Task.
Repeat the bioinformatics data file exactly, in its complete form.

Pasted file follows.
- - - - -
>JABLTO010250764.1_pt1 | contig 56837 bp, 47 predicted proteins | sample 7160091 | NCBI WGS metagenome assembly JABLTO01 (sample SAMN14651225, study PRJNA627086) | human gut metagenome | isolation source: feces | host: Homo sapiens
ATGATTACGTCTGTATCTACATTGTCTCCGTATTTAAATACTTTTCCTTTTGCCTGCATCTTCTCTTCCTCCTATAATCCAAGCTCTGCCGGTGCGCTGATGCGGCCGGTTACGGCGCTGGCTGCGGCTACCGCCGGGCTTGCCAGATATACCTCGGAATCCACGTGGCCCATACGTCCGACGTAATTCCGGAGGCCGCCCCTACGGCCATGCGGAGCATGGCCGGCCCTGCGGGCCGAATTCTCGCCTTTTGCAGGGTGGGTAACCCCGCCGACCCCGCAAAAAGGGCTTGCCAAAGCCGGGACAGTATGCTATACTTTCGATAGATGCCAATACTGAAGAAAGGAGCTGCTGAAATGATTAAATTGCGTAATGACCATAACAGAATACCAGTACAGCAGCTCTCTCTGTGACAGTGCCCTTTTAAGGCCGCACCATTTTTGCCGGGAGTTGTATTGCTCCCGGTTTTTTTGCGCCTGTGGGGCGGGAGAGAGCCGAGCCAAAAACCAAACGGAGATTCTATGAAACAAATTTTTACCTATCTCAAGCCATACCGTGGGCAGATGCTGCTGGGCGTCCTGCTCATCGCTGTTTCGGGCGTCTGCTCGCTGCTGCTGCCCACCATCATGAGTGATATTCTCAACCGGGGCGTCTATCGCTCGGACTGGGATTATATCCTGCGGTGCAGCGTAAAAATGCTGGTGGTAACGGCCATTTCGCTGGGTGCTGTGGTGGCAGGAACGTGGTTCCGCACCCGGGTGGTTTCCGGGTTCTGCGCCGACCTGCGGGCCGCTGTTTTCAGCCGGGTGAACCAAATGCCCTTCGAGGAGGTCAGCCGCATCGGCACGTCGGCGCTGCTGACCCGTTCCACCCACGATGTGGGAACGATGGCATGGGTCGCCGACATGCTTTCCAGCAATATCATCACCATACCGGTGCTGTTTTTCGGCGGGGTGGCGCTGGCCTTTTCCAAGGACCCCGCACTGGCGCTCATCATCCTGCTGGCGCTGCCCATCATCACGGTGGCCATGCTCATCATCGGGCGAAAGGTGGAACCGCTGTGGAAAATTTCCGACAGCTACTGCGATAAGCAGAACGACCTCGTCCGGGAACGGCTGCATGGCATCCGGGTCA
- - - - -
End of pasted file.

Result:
>JABLTO010250764.1_pt1 | contig 56837 bp, 47 predicted proteins | sample 7160091 | NCBI WGS metagenome assembly JABLTO01 (sample SAMN14651225, study PRJNA627086) | human gut metagenome | isolation source: feces | host: Homo sapiens
ATGATTACGTCTGTATCTACATTGTCTCCGTATTTAAATACTTTTCCTTTTGCCTGCATCTTCTCTTCCTCCTATAATCCAAGCTCTGCCGGTGCGCTGATGCGGCCGGTTACGGCGCTGGCTGCGGCTACCGCCGGGCTTGCCAGATATACCTCGGAATCCACGTGGCCCATACGTCCGACGTAATTCCGGAGGCCGCCCCTACGGCCATGCGGAGCATGGCCGGCCCTGCGGGCCGAATTCTCGCCTTTTGCAGGGTGGGTAACCCCGCCGACCCCGCAAAAAGGGCTTGCCAAAGCCGGGACAGTATGCTATACTTTCGATAGATGCCAATACTGAAGAAAGGAGCTGCTGAAATGATTAAATTGCGTAATGACCATAACAGAATACCAGTACAGCAGCTCTCTCTGTGACAGTGCCCTTTTAAGGCCGCACCATTTTTGCCGGGAGTTGTATTGCTCCCGGTTTTTTTGCGCCTGTGGGGCGGGAGAGAGCCGAGCCAAAAACCAAACGGAGATTCTATGAAACAAATTTTTACCTATCTCAAGCCATACCGTGGGCAGATGCTGCTGGGCGTCCTGCTCATCGCTGTTTCGGGCGTCTGCTCGCTGCTGCTGCCCACCATCATGAGTGATATTCTCAACCGGGGCGTCTATCGCTCGGACTGGGATTATATCCTGCGGTGCAGCGTAAAAATGCTGGTGGTAACGGCCATTTCGCTGGGTGCTGTGGTGGCAGGAACGTGGTTCCGCACCCGGGTGGTTTCCGGGTTCTGCGCCGACCTGCGGGCCGCTGTTTTCAGCCGGGTGAACCAAATGCCCTTCGAGGAGGTCAGCCGCATCGGCACGTCGGCGCTGCTGACCCGTTCCACCCACGATGTGGGAACGATGGCATGGGTCGCCGACATGCTTTCCAGCAATATCATCACCATACCGGTGCTGTTTTTCGGCGGGGTGGCGCTGGCCTTTTCCAAGGACCCCGCACTGGCGCTCATCATCCTGCTGGCGCTGCCCATCATCACGGTGGCCATGCTCATCATCGGGCGAAAGGTGGAACCGCTGTGGAAAATTTCCGACAGCTACTGCGATAAGCAGAACGACCTCGTCCGGGAACGGCTGCATGGCATCCGGGTCA